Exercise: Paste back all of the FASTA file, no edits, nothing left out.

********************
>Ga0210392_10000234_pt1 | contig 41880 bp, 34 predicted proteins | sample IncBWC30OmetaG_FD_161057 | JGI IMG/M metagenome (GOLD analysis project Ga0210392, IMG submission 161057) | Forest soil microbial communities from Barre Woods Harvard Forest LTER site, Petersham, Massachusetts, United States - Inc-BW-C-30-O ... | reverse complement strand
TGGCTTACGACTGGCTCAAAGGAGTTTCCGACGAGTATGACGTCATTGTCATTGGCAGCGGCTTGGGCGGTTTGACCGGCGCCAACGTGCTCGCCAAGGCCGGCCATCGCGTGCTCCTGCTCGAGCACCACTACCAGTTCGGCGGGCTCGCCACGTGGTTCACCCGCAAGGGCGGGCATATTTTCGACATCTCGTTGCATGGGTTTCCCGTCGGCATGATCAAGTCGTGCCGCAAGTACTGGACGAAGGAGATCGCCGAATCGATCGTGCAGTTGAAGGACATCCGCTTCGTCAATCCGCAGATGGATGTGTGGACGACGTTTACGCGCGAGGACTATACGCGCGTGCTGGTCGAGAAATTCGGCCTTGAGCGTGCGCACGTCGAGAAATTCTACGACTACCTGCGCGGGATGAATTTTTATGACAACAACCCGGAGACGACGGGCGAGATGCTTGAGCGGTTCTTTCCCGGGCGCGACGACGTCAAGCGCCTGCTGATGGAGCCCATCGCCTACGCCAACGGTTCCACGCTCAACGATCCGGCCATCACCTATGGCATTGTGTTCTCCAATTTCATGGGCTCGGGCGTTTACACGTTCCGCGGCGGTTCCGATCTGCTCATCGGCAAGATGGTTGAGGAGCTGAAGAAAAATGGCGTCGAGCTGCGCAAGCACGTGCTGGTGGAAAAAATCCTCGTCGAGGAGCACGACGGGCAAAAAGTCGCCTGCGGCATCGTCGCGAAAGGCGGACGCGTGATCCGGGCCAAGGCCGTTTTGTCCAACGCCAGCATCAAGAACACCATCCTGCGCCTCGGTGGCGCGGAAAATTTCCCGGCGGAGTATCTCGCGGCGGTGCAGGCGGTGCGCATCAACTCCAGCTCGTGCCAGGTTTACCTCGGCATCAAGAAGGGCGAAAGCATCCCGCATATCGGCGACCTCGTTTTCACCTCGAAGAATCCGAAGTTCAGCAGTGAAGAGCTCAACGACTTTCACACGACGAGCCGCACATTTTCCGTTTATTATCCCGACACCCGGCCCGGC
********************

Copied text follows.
>Ga0210392_10000234_pt1 | contig 41880 bp, 34 predicted proteins | sample IncBWC30OmetaG_FD_161057 | JGI IMG/M metagenome (GOLD analysis project Ga0210392, IMG submission 161057) | Forest soil microbial communities from Barre Woods Harvard Forest LTER site, Petersham, Massachusetts, United States - Inc-BW-C-30-O ... | reverse complement strand
TGGCTTACGACTGGCTCAAAGGAGTTTCCGACGAGTATGACGTCATTGTCATTGGCAGCGGCTTGGGCGGTTTGACCGGCGCCAACGTGCTCGCCAAGGCCGGCCATCGCGTGCTCCTGCTCGAGCACCACTACCAGTTCGGCGGGCTCGCCACGTGGTTCACCCGCAAGGGCGGGCATATTTTCGACATCTCGTTGCATGGGTTTCCCGTCGGCATGATCAAGTCGTGCCGCAAGTACTGGACGAAGGAGATCGCCGAATCGATCGTGCAGTTGAAGGACATCCGCTTCGTCAATCCGCAGATGGATGTGTGGACGACGTTTACGCGCGAGGACTATACGCGCGTGCTGGTCGAGAAATTCGGCCTTGAGCGTGCGCACGTCGAGAAATTCTACGACTACCTGCGCGGGATGAATTTTTATGACAACAACCCGGAGACGACGGGCGAGATGCTTGAGCGGTTCTTTCCCGGGCGCGACGACGTCAAGCGCCTGCTGATGGAGCCCATCGCCTACGCCAACGGTTCCACGCTCAACGATCCGGCCATCACCTATGGCATTGTGTTCTCCAATTTCATGGGCTCGGGCGTTTACACGTTCCGCGGCGGTTCCGATCTGCTCATCGGCAAGATGGTTGAGGAGCTGAAGAAAAATGGCGTCGAGCTGCGCAAGCACGTGCTGGTGGAAAAAATCCTCGTCGAGGAGCACGACGGGCAAAAAGTCGCCTGCGGCATCGTCGCGAAAGGCGGACGCGTGATCCGGGCCAAGGCCGTTTTGTCCAACGCCAGCATCAAGAACACCATCCTGCGCCTCGGTGGCGCGGAAAATTTCCCGGCGGAGTATCTCGCGGCGGTGCAGGCGGTGCGCATCAACTCCAGCTCGTGCCAGGTTTACCTCGGCATCAAGAAGGGCGAAAGCATCCCGCATATCGGCGACCTCGTTTTCACCTCGAAGAATCCGAAGTTCAGCAGTGAAGAGCTCAACGACTTTCACACGACGAGCCGCACATTTTCCGTTTATTATCCCGACACCCGGCCCGGC